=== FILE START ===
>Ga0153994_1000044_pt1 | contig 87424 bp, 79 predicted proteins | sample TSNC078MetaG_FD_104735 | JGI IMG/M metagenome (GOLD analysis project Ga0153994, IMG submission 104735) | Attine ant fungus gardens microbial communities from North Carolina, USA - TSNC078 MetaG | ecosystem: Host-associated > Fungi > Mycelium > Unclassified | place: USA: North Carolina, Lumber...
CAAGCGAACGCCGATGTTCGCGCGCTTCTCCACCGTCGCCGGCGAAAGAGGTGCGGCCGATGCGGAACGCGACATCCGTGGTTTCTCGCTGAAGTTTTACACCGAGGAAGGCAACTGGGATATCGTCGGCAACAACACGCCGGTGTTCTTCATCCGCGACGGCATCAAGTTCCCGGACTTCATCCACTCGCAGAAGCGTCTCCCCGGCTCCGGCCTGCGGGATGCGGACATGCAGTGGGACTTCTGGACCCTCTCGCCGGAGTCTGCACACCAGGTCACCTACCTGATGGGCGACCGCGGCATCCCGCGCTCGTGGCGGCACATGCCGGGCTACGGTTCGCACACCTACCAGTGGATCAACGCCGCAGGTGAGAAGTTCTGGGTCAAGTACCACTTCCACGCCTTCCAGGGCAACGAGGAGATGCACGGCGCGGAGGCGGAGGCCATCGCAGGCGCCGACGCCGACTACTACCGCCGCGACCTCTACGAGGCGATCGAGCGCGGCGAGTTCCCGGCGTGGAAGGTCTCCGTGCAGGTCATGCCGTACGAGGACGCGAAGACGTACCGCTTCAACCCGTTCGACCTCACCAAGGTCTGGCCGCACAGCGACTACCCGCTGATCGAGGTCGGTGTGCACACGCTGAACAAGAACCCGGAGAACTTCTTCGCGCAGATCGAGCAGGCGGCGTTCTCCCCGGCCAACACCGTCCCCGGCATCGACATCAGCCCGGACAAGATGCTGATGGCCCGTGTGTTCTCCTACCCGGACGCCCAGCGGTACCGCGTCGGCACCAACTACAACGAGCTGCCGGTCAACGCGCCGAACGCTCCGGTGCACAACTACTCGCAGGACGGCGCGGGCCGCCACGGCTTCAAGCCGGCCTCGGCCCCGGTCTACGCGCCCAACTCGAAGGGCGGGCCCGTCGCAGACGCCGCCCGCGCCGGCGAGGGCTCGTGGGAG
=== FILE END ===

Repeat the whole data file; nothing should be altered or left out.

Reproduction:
>Ga0153994_1000044_pt1 | contig 87424 bp, 79 predicted proteins | sample TSNC078MetaG_FD_104735 | JGI IMG/M metagenome (GOLD analysis project Ga0153994, IMG submission 104735) | Attine ant fungus gardens microbial communities from North Carolina, USA - TSNC078 MetaG | ecosystem: Host-associated > Fungi > Mycelium > Unclassified | place: USA: North Carolina, Lumber...
CAAGCGAACGCCGATGTTCGCGCGCTTCTCCACCGTCGCCGGCGAAAGAGGTGCGGCCGATGCGGAACGCGACATCCGTGGTTTCTCGCTGAAGTTTTACACCGAGGAAGGCAACTGGGATATCGTCGGCAACAACACGCCGGTGTTCTTCATCCGCGACGGCATCAAGTTCCCGGACTTCATCCACTCGCAGAAGCGTCTCCCCGGCTCCGGCCTGCGGGATGCGGACATGCAGTGGGACTTCTGGACCCTCTCGCCGGAGTCTGCACACCAGGTCACCTACCTGATGGGCGACCGCGGCATCCCGCGCTCGTGGCGGCACATGCCGGGCTACGGTTCGCACACCTACCAGTGGATCAACGCCGCAGGTGAGAAGTTCTGGGTCAAGTACCACTTCCACGCCTTCCAGGGCAACGAGGAGATGCACGGCGCGGAGGCGGAGGCCATCGCAGGCGCCGACGCCGACTACTACCGCCGCGACCTCTACGAGGCGATCGAGCGCGGCGAGTTCCCGGCGTGGAAGGTCTCCGTGCAGGTCATGCCGTACGAGGACGCGAAGACGTACCGCTTCAACCCGTTCGACCTCACCAAGGTCTGGCCGCACAGCGACTACCCGCTGATCGAGGTCGGTGTGCACACGCTGAACAAGAACCCGGAGAACTTCTTCGCGCAGATCGAGCAGGCGGCGTTCTCCCCGGCCAACACCGTCCCCGGCATCGACATCAGCCCGGACAAGATGCTGATGGCCCGTGTGTTCTCCTACCCGGACGCCCAGCGGTACCGCGTCGGCACCAACTACAACGAGCTGCCGGTCAACGCGCCGAACGCTCCGGTGCACAACTACTCGCAGGACGGCGCGGGCCGCCACGGCTTCAAGCCGGCCTCGGCCCCGGTCTACGCGCCCAACTCGAAGGGCGGGCCCGTCGCAGACGCCGCCCGCGCCGGCGAGGGCTCGTGGGAG